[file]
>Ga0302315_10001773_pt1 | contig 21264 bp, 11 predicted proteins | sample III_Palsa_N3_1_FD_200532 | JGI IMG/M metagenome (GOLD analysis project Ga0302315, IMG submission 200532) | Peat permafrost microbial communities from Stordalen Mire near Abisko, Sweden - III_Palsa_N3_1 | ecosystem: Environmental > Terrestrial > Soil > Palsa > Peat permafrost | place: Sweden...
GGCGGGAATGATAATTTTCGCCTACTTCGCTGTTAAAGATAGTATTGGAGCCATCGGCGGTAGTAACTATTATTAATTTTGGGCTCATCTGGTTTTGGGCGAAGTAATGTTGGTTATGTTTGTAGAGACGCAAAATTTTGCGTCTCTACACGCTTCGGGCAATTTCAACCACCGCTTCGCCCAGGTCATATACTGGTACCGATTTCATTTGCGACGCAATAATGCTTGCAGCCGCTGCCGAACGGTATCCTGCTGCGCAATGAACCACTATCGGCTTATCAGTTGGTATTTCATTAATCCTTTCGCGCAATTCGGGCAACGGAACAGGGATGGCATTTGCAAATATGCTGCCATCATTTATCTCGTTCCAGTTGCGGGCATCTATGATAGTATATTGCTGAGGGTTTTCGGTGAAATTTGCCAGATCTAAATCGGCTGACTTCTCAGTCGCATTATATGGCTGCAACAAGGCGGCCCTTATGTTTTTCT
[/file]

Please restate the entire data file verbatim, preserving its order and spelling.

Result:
>Ga0302315_10001773_pt1 | contig 21264 bp, 11 predicted proteins | sample III_Palsa_N3_1_FD_200532 | JGI IMG/M metagenome (GOLD analysis project Ga0302315, IMG submission 200532) | Peat permafrost microbial communities from Stordalen Mire near Abisko, Sweden - III_Palsa_N3_1 | ecosystem: Environmental > Terrestrial > Soil > Palsa > Peat permafrost | place: Sweden...
GGCGGGAATGATAATTTTCGCCTACTTCGCTGTTAAAGATAGTATTGGAGCCATCGGCGGTAGTAACTATTATTAATTTTGGGCTCATCTGGTTTTGGGCGAAGTAATGTTGGTTATGTTTGTAGAGACGCAAAATTTTGCGTCTCTACACGCTTCGGGCAATTTCAACCACCGCTTCGCCCAGGTCATATACTGGTACCGATTTCATTTGCGACGCAATAATGCTTGCAGCCGCTGCCGAACGGTATCCTGCTGCGCAATGAACCACTATCGGCTTATCAGTTGGTATTTCATTAATCCTTTCGCGCAATTCGGGCAACGGAACAGGGATGGCATTTGCAAATATGCTGCCATCATTTATCTCGTTCCAGTTGCGGGCATCTATGATAGTATATTGCTGAGGGTTTTCGGTGAAATTTGCCAGATCTAAATCGGCTGACTTCTCAGTCGCATTATATGGCTGCAACAAGGCGGCCCTTATGTTTTTCT